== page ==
• Configuration Management
  • Process and Product Quality Assurance
  • Measurement and Analysis Causal Analysis and Resolution
  • Decision Analysis and Resolution
  • Organizational Environment for Integration (IPPD)
Engineering
  • Requirements Management
  • Requirements Development
  • Technical Solution
  • Product Integration
  • Verification
  • Validation
Process Management
  • Organizational Process Focus
  • Organizational Process Definition
  • Organizational Training
  • Organizational Process Performance
  • Organizational Innovation and Deployment

CMMI - Key Process Areas

A Process Area is a cluster of related practices in an area that, when implemented collectively, satisfy a set of goals considered important for making significant improvement in that area. All CMMI process areas are common to both continuous and staged representations.

The continuous representation enables the organization to choose the focus of its process improvement efforts by choosing those process areas, or sets of interrelated process areas, that best benefit the organization and its business objectives. Although there are some limits on what an organization can choose because of the dependencies among process areas, the organization has considerable freedom in its selection.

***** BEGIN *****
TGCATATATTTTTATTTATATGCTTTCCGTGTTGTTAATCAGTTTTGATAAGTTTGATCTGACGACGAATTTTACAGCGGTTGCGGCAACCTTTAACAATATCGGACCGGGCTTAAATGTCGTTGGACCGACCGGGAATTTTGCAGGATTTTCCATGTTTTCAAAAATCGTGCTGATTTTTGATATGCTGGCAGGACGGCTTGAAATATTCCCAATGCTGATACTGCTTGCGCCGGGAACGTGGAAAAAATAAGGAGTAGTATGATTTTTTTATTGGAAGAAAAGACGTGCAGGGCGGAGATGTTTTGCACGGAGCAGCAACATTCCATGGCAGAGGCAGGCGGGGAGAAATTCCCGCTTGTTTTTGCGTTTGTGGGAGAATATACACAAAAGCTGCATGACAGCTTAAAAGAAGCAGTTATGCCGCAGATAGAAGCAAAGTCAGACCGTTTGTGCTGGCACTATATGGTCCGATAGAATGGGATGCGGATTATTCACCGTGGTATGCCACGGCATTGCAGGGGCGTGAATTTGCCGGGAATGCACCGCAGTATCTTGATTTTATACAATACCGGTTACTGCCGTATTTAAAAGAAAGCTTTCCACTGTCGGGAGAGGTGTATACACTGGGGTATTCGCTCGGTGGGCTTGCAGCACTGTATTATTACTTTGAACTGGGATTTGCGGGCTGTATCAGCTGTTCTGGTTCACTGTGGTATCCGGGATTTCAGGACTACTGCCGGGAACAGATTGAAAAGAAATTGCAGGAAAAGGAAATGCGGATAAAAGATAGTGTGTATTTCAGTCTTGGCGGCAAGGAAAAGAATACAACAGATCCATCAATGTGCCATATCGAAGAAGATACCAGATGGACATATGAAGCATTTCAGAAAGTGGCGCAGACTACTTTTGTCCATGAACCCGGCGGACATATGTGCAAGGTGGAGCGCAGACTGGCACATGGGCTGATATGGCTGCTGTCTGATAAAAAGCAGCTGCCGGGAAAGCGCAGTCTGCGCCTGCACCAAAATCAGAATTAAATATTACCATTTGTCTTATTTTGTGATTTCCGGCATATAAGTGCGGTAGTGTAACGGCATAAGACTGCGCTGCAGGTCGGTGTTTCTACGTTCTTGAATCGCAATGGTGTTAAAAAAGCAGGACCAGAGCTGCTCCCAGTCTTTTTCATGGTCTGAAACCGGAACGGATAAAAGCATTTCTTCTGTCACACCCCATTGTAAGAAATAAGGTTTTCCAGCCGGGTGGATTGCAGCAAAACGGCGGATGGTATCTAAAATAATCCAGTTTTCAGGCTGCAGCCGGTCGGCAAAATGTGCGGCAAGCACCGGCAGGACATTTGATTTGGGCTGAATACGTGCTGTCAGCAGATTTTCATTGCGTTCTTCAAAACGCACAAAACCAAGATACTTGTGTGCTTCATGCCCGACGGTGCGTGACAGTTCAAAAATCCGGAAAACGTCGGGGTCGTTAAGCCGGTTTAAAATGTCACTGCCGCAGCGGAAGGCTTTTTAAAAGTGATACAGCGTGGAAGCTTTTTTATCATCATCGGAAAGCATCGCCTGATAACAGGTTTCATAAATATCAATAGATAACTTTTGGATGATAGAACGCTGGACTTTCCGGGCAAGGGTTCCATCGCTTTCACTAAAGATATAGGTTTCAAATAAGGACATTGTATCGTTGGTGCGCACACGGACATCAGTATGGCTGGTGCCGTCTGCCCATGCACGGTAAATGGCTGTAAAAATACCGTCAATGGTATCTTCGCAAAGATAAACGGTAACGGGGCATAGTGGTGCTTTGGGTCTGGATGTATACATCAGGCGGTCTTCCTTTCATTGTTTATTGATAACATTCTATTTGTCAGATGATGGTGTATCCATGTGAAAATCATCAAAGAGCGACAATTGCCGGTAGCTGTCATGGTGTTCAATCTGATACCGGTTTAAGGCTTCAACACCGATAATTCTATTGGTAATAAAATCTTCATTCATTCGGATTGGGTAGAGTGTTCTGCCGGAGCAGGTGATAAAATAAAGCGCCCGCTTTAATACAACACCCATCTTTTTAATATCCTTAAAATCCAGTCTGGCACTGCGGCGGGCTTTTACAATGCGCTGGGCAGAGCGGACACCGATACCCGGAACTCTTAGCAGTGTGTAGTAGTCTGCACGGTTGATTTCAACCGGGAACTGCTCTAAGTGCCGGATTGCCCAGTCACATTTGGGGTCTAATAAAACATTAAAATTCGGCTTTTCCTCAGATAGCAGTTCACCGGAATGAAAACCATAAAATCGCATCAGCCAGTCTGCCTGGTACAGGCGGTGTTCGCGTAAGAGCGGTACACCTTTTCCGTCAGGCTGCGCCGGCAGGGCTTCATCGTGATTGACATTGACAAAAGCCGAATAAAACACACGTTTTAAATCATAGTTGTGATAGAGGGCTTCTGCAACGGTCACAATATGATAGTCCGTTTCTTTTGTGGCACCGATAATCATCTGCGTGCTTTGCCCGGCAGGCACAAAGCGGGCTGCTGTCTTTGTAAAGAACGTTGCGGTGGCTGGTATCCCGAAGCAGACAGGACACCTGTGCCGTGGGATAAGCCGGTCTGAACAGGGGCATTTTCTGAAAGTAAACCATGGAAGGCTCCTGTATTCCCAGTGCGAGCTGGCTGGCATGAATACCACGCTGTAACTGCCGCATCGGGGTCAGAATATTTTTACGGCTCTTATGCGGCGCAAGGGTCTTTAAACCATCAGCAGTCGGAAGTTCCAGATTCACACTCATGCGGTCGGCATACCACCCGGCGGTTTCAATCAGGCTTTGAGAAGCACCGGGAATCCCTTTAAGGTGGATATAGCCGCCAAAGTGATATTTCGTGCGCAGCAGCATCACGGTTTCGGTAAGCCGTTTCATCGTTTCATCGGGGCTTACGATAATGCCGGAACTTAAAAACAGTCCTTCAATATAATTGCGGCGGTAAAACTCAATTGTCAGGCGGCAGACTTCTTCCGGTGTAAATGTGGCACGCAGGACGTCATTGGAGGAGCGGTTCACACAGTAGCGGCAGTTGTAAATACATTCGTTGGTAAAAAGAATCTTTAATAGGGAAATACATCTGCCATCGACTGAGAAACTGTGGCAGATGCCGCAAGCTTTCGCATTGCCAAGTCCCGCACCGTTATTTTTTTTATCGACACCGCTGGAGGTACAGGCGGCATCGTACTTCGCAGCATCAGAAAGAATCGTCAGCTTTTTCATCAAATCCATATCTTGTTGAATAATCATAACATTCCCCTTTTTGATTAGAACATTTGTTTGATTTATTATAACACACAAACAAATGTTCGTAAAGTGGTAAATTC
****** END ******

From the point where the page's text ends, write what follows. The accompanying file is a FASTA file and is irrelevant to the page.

Once you select the process areas, you must also select how much you would like to improve the processes associated with those process areas (i.e., select the appropriate capability level). Capability levels, and generic goals and practices, support the improvement of processes in individual process areas.

Conversely, you will see that the staged representation encourages you to always look at process areas in the context of the maturity level to which they belong. The process areas are organized by maturity levels to reinforce this concept. When you use a process area, you use the entire process area i.e, all goals and all practices.

The CMMI Process Areas (PAs) can be grouped into the following four categories to understand their interactions and links with one another regardless of their defined levels:

  • Process Management
  • Project Management
  • Engineering
  • Support

Each process area is defined by a set of goals and practices. There are two categories of goals and practices:

  • Generic goals and practices : They are a part of every process area.